Apple iPhone 14’s Emergency SOS via Satellite Can Save Lives; Here’s How it Works

The iPhone 14 lineup, including the iPhone 14 Pros, has an exclusive feature called Emergency SOS via Satellite. Users can use this feature to send SOS texts even when cellular signals are lost.

The company’s mission is to give users peace of mind by ensuring that assistance is available even in the most remote locations on the planet. This is a quick rundown of how this life-saving feature works.



It’s not uncommon for people who enjoy travelling to become stranded, whether as a result of a car accident on the road, getting lost in the woods, or a hiking trip gone wrong. Most of these situations have been fatal due to a lack of network connectivity and no way to call for help.

In the conditions mentioned, the user can send a short emergency SOS text message with location data to nearby rescue facilities using Apple’s iPhone 14. The iMessage app now supports three methods of texting: internet, SIM, and Emergency SOS via satellite. By selecting the third option, the user will be taken to a screen with five options for declaring an emergency.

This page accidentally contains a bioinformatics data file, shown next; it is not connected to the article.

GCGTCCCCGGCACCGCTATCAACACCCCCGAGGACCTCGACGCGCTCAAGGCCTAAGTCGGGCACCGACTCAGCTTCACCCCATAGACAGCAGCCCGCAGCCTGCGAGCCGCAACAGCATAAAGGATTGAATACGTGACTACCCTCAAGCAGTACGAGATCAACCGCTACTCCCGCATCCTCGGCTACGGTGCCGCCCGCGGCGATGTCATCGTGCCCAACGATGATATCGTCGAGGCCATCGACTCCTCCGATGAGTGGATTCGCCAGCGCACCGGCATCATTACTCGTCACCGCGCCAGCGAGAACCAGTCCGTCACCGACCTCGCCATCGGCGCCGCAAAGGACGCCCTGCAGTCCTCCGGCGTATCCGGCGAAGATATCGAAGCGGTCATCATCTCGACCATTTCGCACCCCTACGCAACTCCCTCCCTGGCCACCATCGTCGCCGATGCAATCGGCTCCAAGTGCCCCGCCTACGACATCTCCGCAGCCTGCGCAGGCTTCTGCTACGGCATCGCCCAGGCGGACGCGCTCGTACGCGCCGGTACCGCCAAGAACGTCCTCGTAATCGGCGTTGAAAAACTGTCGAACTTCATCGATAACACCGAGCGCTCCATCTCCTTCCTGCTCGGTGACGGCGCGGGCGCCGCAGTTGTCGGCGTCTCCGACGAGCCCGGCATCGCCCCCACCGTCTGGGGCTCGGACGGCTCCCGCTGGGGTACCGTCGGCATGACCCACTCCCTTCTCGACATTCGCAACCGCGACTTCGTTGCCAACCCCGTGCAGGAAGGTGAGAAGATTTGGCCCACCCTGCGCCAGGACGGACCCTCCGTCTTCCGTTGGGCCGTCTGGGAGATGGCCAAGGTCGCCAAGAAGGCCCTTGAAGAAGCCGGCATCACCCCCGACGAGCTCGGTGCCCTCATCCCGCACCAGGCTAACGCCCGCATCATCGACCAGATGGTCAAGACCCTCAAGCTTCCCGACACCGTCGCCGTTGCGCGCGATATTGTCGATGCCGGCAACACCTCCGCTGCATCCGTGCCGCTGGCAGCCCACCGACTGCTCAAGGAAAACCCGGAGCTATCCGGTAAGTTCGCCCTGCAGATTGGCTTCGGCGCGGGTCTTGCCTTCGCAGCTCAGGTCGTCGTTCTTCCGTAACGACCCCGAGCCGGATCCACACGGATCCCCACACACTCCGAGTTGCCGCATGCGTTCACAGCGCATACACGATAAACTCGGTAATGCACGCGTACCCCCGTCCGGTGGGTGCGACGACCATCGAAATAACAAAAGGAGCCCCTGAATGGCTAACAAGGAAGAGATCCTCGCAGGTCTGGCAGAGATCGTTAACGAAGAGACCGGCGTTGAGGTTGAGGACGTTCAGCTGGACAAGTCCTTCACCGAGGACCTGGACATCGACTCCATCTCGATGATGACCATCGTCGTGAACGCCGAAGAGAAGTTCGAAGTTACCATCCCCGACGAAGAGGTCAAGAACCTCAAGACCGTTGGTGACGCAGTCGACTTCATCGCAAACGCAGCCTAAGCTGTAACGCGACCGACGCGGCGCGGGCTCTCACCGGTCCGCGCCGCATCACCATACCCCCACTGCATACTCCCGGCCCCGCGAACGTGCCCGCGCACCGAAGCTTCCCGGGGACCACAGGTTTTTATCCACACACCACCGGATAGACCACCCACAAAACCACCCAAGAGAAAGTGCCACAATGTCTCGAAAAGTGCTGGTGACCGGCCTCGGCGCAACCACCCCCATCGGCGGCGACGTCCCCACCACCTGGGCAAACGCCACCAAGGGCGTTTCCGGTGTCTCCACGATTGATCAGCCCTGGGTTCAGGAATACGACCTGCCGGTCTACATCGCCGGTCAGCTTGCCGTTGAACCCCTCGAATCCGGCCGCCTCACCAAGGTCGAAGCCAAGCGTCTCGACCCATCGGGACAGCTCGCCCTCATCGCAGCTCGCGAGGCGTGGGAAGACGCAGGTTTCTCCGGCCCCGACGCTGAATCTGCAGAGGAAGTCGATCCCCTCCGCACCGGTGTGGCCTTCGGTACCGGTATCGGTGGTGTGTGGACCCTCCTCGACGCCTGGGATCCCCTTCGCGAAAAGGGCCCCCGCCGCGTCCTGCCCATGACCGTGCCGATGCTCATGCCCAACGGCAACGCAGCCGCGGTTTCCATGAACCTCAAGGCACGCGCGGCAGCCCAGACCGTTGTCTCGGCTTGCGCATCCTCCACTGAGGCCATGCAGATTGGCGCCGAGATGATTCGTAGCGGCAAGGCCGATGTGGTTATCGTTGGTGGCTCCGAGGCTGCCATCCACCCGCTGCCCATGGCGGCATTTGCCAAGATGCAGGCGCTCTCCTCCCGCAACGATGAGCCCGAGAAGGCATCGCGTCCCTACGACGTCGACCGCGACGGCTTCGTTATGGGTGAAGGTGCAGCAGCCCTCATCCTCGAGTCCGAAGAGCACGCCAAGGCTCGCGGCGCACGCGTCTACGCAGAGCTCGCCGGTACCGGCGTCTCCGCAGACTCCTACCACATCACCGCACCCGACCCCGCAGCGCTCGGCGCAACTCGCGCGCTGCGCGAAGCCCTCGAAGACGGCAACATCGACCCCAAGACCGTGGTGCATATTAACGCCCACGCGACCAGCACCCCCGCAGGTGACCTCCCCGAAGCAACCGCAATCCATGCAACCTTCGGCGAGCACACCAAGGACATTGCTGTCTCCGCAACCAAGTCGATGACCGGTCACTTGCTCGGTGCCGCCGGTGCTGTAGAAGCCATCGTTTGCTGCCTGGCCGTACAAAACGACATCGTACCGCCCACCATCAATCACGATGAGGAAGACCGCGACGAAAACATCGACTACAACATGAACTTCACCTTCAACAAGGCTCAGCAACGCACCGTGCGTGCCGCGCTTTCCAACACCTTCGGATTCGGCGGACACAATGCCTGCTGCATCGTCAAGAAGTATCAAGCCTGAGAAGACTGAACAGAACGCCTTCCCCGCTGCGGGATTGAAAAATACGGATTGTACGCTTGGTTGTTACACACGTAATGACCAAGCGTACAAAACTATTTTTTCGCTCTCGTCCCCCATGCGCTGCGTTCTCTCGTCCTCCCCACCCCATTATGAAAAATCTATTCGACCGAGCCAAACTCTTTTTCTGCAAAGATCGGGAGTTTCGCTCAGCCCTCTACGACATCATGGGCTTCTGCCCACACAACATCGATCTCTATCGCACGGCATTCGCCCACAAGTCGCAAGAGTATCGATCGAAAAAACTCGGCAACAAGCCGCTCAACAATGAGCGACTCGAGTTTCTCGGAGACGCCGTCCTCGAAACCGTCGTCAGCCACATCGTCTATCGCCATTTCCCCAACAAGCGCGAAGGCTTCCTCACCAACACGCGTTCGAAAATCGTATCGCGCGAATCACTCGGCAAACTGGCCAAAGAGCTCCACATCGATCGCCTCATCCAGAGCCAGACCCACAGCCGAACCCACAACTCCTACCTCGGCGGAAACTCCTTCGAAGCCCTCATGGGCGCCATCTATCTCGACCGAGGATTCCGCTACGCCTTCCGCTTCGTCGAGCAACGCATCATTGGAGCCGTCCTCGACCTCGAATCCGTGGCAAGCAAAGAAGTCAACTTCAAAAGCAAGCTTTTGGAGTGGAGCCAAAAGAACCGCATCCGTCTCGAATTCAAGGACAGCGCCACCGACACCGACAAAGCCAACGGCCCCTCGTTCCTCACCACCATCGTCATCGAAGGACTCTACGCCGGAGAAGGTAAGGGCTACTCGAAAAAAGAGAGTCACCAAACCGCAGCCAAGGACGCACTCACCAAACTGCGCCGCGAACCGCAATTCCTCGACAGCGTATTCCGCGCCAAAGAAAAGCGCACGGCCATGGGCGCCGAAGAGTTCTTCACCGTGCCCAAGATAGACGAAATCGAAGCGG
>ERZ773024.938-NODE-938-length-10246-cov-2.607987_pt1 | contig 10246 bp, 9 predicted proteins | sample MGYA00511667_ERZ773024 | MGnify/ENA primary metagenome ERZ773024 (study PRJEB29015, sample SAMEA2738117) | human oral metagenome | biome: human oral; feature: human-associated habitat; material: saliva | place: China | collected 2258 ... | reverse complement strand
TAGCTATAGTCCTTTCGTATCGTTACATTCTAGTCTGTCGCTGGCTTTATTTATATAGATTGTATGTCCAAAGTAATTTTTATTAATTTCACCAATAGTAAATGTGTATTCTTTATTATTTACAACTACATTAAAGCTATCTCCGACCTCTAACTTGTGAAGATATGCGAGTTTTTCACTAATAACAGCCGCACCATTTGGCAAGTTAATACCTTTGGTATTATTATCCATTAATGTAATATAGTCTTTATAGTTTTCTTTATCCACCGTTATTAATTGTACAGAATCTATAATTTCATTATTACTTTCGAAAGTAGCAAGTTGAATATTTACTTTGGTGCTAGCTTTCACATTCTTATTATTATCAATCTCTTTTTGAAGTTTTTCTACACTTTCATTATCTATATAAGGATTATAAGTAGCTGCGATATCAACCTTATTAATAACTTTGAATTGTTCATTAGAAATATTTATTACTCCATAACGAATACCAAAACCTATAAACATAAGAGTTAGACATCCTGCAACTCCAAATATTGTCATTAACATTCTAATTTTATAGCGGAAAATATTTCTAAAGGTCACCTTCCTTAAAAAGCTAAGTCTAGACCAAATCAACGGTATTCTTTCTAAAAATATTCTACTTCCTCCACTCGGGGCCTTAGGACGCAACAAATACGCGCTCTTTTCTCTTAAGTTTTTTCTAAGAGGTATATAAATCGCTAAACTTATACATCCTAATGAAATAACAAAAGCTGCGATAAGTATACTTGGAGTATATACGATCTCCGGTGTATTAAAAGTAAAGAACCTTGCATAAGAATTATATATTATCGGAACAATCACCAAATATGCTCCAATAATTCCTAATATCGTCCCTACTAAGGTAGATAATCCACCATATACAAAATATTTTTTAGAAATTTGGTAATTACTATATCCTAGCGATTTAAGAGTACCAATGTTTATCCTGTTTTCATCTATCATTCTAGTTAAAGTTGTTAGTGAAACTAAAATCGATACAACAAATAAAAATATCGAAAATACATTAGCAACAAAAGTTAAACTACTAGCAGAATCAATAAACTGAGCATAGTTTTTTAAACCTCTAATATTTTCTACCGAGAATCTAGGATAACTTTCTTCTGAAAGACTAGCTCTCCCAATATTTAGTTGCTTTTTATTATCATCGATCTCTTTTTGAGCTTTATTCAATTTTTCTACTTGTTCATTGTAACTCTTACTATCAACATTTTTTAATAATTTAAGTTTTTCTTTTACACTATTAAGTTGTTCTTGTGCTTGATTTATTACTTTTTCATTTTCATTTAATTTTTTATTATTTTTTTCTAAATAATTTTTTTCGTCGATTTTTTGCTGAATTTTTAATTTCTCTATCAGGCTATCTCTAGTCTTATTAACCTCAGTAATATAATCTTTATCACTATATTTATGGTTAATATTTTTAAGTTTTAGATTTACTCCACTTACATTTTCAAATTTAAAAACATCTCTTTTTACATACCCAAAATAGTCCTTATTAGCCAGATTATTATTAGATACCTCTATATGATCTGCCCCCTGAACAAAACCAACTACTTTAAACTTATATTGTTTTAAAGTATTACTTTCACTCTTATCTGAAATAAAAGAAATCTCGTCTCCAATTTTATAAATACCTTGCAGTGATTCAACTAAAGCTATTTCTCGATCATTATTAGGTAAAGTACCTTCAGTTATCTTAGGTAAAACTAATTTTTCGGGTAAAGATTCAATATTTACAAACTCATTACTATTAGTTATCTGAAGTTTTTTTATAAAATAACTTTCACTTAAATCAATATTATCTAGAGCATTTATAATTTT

You have the option of selecting a vehicle problem, an injury, a crime, being lost or trapped, or a fire. Following the prompts will result in an intuitive graphic interface on the new iPhone 14 model. It will direct the user on how to position the iPhone for a successful satellite handshake. It must have a clear view of the sky to function.

The message will be relayed directly to rescue services or via Apple Relay Center support by satellite. The notice’s contents could include the situation, the phone’s remaining battery life, and its location. If the user switches places, the company can keep the rescuers in sync.

Text messages sent via satellite can take some time to process; Apple recommends keeping them brief. The service will be available in November. It will initially be available only in the United States and Canada. Each user will be able to use this service for free on their iPhone for the first two years, after which charges will apply.

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